I have a hard time finding a style of RV I don’t like. I think every type of RV has a time and a place and depending on where you are in life and how you like to live while traveling, you might prefer a fifth wheel for a few years and then have an urge to downsize to a tiny trailer. Camping World has all of the above.

This is sort of the crossroads we were at this summer when we wanted to go on more fishing and camping adventures with our family which ultimately meant having a camper that would allow us to also tow a boat. Cue our first experience camping with a truck camper. Thank you to Camping World for being such amazing partners and collaborating with us to make our summer experience with a truck camper happen.

We’ve had big dreams of taking the family camping in the Upper Peninsula of Michigan. There would be opportunities to go boating and fishing on Lake Superior and check out the sandy beaches and shoals. My parents talked about how amazing it is up there after camping there two years in a row. We were set on making this trip happen!

Which truck camper did we go with?

Truck campers come in different styles and sizes, but whatever you choose ultimately depends on what sort of truck you have. We have a Chevy Silverado 1500 with a short bed that’s 5.5 feet, which is probably one of the most popular half ton trucks. We did some research and perused Camping World’s inventory and found a Palomino Backpack Truck Camper HS-750 which weighs 1860 pounds and is 16 feet in length. We probably should’ve gone with something slightly smaller, but it was challenging to find a truck camper under 1800 pounds to accommodate our family. After contemplating, we decided to travel light and have my parents take most of our belongings for trips in the truck camper (since we camp together most of the time anyway). Ultimately, we decided to roll with the HS-750 which we picked up from Camping World of Mankato.

Thank you to Camping World of Mankato Service Center for also installing our tie downs so that we could attach the truck camper to our Silverado securely. Also, big shoutout to Camping World of Hugo Service Center whose team stepped in last-minute to help us install a new backup camera on the RV and fix a plumbing issue before our big trip!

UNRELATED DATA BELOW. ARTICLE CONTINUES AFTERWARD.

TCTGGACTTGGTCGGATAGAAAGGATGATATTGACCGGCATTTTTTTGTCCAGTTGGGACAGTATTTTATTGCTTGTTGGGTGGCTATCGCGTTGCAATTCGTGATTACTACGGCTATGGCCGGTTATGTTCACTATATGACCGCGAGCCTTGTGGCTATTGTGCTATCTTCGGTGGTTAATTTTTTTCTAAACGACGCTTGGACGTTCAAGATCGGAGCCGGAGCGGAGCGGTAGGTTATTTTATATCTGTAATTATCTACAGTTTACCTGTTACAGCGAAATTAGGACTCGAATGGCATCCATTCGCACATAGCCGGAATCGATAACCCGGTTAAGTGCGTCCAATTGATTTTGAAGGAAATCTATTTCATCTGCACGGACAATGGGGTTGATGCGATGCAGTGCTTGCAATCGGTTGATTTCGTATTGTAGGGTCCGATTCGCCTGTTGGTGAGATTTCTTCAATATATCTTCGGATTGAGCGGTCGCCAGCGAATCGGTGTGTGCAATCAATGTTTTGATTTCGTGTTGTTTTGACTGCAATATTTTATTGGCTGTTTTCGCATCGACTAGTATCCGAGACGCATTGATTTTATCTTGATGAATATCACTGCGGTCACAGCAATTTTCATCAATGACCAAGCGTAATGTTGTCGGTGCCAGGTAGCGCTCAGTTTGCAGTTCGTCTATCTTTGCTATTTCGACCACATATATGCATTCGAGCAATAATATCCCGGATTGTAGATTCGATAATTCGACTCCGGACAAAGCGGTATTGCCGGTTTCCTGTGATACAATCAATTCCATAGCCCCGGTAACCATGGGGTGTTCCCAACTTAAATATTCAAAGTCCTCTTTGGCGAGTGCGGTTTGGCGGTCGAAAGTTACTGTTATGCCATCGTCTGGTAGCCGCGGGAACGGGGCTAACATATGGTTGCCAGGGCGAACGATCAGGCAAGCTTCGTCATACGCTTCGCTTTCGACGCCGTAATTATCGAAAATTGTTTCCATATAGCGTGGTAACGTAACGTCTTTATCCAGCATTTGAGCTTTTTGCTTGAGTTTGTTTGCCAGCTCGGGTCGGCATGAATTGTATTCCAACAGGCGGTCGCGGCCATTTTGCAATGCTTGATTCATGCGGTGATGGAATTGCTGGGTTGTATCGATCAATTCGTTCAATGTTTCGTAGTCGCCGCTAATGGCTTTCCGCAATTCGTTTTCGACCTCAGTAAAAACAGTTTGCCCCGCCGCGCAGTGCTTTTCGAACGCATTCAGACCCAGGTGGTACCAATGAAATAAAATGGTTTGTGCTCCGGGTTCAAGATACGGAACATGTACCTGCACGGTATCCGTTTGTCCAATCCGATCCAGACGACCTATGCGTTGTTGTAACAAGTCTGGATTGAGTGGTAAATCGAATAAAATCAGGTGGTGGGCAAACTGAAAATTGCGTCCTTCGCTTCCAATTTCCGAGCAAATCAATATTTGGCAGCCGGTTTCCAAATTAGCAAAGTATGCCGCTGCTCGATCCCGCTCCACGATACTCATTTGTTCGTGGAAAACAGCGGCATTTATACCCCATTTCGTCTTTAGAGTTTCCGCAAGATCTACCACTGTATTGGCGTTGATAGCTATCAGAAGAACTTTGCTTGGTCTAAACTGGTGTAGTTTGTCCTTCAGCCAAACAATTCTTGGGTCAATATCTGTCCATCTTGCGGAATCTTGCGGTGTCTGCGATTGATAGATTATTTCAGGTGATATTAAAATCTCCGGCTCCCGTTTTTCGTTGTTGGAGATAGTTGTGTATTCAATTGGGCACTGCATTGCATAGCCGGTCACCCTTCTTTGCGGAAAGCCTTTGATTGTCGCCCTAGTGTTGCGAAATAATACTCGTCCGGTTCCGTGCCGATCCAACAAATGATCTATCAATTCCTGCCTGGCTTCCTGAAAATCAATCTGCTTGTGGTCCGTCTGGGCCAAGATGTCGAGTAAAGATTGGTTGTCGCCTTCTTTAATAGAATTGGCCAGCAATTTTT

Three reasons I loved our truck camper

There are so many perks (as well as a few downfalls depending on your lifestyle) to camping with a truck camper. Here are three reasons why I loved camping in a truck camper for our Upper Peninsula of Michigan trip.

1. We can tow a boat

Ok, as you could’ve probably guessed, my number one reason for loving our truck camper is the versatility of towing a boat. I’d personally consider it the number one perk of a truck camper :). We were able to take my entire family on a boat ride around Munising and check out some of the landmarks on Lake Superior. We checked out a couple of sunken ships which we could see through the crystal blue waters and even took the boat into a sea cave! One of the most memorable boating moments was when we pulled up to Trout Bay on Grand Island. We went kayaking and standup paddle boarding along the bay. Harlan kayaked with my dad to a nearby cave and they picked a handful of cool rocks to take home as souvenirs. The hubs and I trolled for salmon and lake trout on the big lake, but didn’t catch anything this time. We did catch a few bass at a nearby inland lake and got some alone time together since the grandparents could watch the kids for a few hours.

2. It can go anywhere

Truck campers are as mobile as it gets. They can go places that bigger campers and fifth wheels can’t. From rugged terrain to dirt roads and off-road adventures, it can do it all. Because it sits on the truck bed, you’re only limited by the clearance of your four-wheel drive truck. Boondocking is even more possible because many truck campers, like the Palomino we traveled with, runs on solar power. That means no need to manually charge batteries as long as the sun is out during the day. And if you want to disconnect from your truck camper and use your vehicle separately, you certainly can! Just undo the tie downs, raise the jacks, and drive off.